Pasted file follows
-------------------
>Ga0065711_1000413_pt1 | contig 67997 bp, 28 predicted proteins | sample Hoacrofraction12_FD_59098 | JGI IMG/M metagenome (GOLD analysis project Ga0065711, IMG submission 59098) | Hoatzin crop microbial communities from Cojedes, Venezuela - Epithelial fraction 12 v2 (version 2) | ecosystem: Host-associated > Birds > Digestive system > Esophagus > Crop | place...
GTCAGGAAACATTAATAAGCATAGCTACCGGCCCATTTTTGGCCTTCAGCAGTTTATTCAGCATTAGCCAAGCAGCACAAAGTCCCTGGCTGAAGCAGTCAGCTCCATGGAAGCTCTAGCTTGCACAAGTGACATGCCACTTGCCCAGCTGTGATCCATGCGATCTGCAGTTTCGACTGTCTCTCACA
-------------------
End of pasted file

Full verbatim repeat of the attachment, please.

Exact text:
>Ga0065711_1000413_pt1 | contig 67997 bp, 28 predicted proteins | sample Hoacrofraction12_FD_59098 | JGI IMG/M metagenome (GOLD analysis project Ga0065711, IMG submission 59098) | Hoatzin crop microbial communities from Cojedes, Venezuela - Epithelial fraction 12 v2 (version 2) | ecosystem: Host-associated > Birds > Digestive system > Esophagus > Crop | place...
GTCAGGAAACATTAATAAGCATAGCTACCGGCCCATTTTTGGCCTTCAGCAGTTTATTCAGCATTAGCCAAGCAGCACAAAGTCCCTGGCTGAAGCAGTCAGCTCCATGGAAGCTCTAGCTTGCACAAGTGACATGCCACTTGCCCAGCTGTGATCCATGCGATCTGCAGTTTCGACTGTCTCTCACA